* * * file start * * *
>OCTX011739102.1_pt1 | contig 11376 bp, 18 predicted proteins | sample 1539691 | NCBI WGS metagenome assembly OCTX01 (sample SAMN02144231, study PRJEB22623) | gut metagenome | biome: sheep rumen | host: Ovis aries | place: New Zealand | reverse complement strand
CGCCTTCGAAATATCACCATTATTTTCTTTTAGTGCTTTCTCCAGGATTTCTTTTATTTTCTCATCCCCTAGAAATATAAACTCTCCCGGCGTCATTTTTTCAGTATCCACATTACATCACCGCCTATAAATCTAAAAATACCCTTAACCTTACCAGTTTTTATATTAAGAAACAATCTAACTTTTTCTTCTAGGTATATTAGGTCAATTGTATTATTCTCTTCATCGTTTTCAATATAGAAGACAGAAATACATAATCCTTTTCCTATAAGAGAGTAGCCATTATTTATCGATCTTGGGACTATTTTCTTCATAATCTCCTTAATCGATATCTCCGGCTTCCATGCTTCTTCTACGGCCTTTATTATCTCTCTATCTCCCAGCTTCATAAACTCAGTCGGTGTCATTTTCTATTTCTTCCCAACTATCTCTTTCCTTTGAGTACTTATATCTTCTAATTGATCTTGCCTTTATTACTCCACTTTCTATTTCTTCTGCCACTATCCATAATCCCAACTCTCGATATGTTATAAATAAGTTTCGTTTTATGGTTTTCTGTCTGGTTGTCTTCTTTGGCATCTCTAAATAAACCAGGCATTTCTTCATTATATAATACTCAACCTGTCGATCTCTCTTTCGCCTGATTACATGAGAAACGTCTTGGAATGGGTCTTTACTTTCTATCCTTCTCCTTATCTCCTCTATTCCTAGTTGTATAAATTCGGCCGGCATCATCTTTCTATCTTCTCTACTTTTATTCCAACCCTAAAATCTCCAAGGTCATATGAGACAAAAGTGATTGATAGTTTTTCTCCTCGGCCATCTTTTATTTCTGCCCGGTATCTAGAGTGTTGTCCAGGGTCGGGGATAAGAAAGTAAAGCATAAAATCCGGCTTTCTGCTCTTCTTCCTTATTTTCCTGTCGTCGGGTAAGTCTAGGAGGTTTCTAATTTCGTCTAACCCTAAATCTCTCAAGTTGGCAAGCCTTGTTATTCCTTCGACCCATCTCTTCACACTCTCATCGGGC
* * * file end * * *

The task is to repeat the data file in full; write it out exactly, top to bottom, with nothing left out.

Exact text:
>OCTX011739102.1_pt1 | contig 11376 bp, 18 predicted proteins | sample 1539691 | NCBI WGS metagenome assembly OCTX01 (sample SAMN02144231, study PRJEB22623) | gut metagenome | biome: sheep rumen | host: Ovis aries | place: New Zealand | reverse complement strand
CGCCTTCGAAATATCACCATTATTTTCTTTTAGTGCTTTCTCCAGGATTTCTTTTATTTTCTCATCCCCTAGAAATATAAACTCTCCCGGCGTCATTTTTTCAGTATCCACATTACATCACCGCCTATAAATCTAAAAATACCCTTAACCTTACCAGTTTTTATATTAAGAAACAATCTAACTTTTTCTTCTAGGTATATTAGGTCAATTGTATTATTCTCTTCATCGTTTTCAATATAGAAGACAGAAATACATAATCCTTTTCCTATAAGAGAGTAGCCATTATTTATCGATCTTGGGACTATTTTCTTCATAATCTCCTTAATCGATATCTCCGGCTTCCATGCTTCTTCTACGGCCTTTATTATCTCTCTATCTCCCAGCTTCATAAACTCAGTCGGTGTCATTTTCTATTTCTTCCCAACTATCTCTTTCCTTTGAGTACTTATATCTTCTAATTGATCTTGCCTTTATTACTCCACTTTCTATTTCTTCTGCCACTATCCATAATCCCAACTCTCGATATGTTATAAATAAGTTTCGTTTTATGGTTTTCTGTCTGGTTGTCTTCTTTGGCATCTCTAAATAAACCAGGCATTTCTTCATTATATAATACTCAACCTGTCGATCTCTCTTTCGCCTGATTACATGAGAAACGTCTTGGAATGGGTCTTTACTTTCTATCCTTCTCCTTATCTCCTCTATTCCTAGTTGTATAAATTCGGCCGGCATCATCTTTCTATCTTCTCTACTTTTATTCCAACCCTAAAATCTCCAAGGTCATATGAGACAAAAGTGATTGATAGTTTTTCTCCTCGGCCATCTTTTATTTCTGCCCGGTATCTAGAGTGTTGTCCAGGGTCGGGGATAAGAAAGTAAAGCATAAAATCCGGCTTTCTGCTCTTCTTCCTTATTTTCCTGTCGTCGGGTAAGTCTAGGAGGTTTCTAATTTCGTCTAACCCTAAATCTCTCAAGTTGGCAAGCCTTGTTATTCCTTCGACCCATCTCTTCACACTCTCATCGGGC